After what might have been a dangerous level of caffeine intake yesterday I suddenly* had the energy to organize and clean out my peace corps apartment. I generally like to follow the Marie Kondo style of organizing (one home for all of a type of thing). And as I was cleaning and trying to do right by Ms. Kondo I noticed I as accumulating a rather large number of bits and bobs that related to home improvement. I found a spare sink filter/drain in my cabinet, A faucet axle on the washing machine, and an extra shower hose behind the hamper. Each one of these finds are a physical reminder of a repair that I have had to make to my apartment. When did I become this handy?
Living in a Peace Corps apartment is not always an easy thing, even in Albania. Some of us end up in lovely homes that have bathtubs (I don’t like to dwell on this) and fully outfitted kitchens, AND then there’s the rest of us who live in communist-era apartment buildings. These structures were not planned out for comfort or warmth, but rather to create a semi-livable dwelling for families in the quickest, most efficient way possible. And don’t get me wrong, many Albanian’s have improved their apartments and have made them cozy, attractive places to live. However, in the smaller towns people don’t often have the money, materials, or the inclination to fix up a rental property. Add on the stipulation that Peace Corps was looking for host families in my permanent site, and I was given an apartment that was just a little rough round the edges.
Having a fixer-upper of an apartment wasn’t a shock to me but, figuring out how to fix it up was. First I didn’t have a good number for my landlord; his phone was always off whenever I needed to contact him. Second, I didn’t speak the language well at all when I first moved here (still working on it of course), and especially not when it came to repairs for my house. It’s a lot harder to call your landlord in the dark about how your electricity went out in your apartment and the light bulb blew up in the bathroom leaving the metal twisty bit still in the socket (honestly, what is that parts official name in english?). And lastly, the hardware shops are extremely compact and have many hidden treasures which can be overwhelming to a newly arrived, language challenged, American women.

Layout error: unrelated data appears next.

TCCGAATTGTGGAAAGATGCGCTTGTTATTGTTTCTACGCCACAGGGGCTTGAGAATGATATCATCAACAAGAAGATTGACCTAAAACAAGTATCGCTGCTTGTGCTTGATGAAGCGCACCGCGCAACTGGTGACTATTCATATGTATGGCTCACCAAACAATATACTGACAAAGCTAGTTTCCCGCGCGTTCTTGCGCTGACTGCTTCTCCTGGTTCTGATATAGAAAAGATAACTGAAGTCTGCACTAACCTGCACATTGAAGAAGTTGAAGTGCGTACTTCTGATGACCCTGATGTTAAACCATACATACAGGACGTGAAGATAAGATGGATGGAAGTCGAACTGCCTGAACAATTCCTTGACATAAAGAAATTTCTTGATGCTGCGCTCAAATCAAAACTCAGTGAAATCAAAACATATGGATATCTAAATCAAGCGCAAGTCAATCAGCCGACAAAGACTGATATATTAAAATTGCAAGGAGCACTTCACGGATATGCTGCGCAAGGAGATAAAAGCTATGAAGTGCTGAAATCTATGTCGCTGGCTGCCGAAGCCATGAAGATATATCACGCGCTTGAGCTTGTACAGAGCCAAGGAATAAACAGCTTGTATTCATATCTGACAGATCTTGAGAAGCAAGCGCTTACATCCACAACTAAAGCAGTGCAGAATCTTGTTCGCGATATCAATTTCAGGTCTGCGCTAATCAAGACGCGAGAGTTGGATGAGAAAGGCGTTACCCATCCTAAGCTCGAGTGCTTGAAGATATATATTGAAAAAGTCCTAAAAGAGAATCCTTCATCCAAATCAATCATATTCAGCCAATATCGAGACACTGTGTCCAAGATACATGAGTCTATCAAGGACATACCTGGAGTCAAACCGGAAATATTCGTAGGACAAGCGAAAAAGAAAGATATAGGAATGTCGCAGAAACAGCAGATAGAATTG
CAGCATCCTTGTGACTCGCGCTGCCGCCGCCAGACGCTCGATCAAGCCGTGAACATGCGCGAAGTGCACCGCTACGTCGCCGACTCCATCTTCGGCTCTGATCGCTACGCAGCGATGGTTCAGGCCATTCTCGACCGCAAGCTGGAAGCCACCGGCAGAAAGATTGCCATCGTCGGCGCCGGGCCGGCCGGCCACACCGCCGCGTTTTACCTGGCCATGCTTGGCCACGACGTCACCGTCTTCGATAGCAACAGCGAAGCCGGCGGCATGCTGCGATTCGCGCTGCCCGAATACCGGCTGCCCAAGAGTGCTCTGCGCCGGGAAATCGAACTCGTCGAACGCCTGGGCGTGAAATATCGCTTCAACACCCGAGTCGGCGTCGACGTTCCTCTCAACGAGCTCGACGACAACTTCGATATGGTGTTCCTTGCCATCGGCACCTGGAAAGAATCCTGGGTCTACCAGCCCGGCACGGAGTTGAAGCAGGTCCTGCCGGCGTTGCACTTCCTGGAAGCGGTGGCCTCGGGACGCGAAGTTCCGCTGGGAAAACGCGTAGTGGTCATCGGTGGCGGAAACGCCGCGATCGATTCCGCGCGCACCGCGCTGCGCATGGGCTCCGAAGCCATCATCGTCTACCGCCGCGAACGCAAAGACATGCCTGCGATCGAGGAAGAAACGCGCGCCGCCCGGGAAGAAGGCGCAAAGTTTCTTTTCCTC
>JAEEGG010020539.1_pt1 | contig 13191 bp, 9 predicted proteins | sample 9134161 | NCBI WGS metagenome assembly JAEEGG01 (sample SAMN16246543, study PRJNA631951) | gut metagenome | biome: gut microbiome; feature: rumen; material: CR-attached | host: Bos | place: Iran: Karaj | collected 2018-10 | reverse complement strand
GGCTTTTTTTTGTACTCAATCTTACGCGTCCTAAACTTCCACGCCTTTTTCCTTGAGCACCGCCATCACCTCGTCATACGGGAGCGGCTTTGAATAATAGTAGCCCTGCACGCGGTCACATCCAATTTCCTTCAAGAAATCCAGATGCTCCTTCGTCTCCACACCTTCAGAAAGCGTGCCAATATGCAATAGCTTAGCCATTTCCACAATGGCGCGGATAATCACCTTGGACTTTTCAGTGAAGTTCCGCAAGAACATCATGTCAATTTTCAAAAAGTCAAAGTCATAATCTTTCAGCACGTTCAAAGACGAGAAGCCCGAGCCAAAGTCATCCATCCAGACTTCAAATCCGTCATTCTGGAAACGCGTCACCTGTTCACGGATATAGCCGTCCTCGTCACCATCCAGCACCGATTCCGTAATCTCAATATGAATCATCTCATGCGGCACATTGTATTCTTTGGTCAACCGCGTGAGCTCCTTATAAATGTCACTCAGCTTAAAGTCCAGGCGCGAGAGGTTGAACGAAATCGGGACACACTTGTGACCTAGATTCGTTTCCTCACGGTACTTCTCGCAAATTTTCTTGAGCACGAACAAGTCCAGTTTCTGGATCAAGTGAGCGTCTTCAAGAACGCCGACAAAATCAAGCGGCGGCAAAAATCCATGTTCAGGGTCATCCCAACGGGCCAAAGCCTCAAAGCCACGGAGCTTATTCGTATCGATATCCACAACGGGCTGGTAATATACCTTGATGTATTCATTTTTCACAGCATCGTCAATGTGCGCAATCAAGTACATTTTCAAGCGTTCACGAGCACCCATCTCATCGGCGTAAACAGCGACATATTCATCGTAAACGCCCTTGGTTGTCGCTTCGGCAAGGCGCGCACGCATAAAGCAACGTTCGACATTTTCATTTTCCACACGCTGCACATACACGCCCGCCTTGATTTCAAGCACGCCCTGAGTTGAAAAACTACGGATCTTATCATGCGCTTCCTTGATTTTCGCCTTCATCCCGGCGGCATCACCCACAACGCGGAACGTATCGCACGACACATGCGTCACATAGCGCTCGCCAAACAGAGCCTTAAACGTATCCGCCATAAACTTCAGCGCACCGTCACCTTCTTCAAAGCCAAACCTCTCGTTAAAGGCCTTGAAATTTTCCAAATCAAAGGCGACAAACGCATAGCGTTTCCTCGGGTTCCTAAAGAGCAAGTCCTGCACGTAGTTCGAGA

So I digress, Once things began to break, fall apart, or otherwise need fixing in my apartment (which would happen in any apartment), I looked into, translated, and began asking my community for help. So often in the States I would be nervous to fix something myself without consulting someone else. There’s such a culture of ‘let the professional handle it’ that it has crept into my subconscious. Even with what I have learned from my dad growing up, I would still always verify that I was doing the right thing as I was doing it. After the adventure of replacing my washing machines broken rubber seal I learned that aside from procuring the part, I could pretty much do the repairs. In Albania the professional is often busy, out of town, or has their phone disconnected. It’s also 6 hours time difference from my family and I can’t wait until 12pm to fix a leaky faucet, replace a broken drain, or trouble shoot a faucet that no longer properly turns. In Albania the training wheels are gone; you are your own best resource; and that has given me a lot of confidence.
As I look at this assortment of hardware I realize how much I’ve been able to accomplish for myself, by myself. I have become my own advocate. I’ve learned not to accept whats given to me if it’s not appropriate. Armed with and swiss army knife, a weatherman multi-tool, and a budding friendship with the hardware store guy I have been able to tackle 90% of my apartment problems on my own (i couldn’t fashion a new washing machine part by myself sadly). From replacing a faucet where I had to take out the mirror (It was really heavy, and I was certain I was gonna shatter it into a million sparkly pieces) and unscrew several hardware pieces to address the problem, to simply resorting force flushing a lackadaisical toilet, I’ve learned to handle the inconveniences that life throws at me with thoughtful action. When my landlord’s phone is off I take it as a sign that I am in charge and contact someone who might have the parts I need to fix the issue. Often in Albania if you want something done quickly, you are going to be the one who does it. To my landlords credit he seems perfectly happy with this set up and when I give him the rundown of the numbers for what I have fixed and replaced he’s more than happy to subtract that from the rent. When you take away the mental block that someone else must be in charge, life becomes much simpler. I have Peace Corps and my rag-tag apartment to thank for my new-found confidence in home repair.
P.S. I now have a spare shower hose which I feel like might become a health prop for a lesson but I’m not sure what that lesson is yet. It’s too cool and weird to get rid of!
And I’ve learned that you can borrow an adjustable wrench from the hardware store and that its called a Çelës Anglisht (English key) in Albania or Çelës Frëgjisht (French key) in Greece if you wanna start a fight in the store.
*With the amount of caffeine I’d ingested I was just happy I hadn’t given myself a heart condition (The instant coffee fell all at once into my already made hot chocolate…it was a tough decision but I took the risk).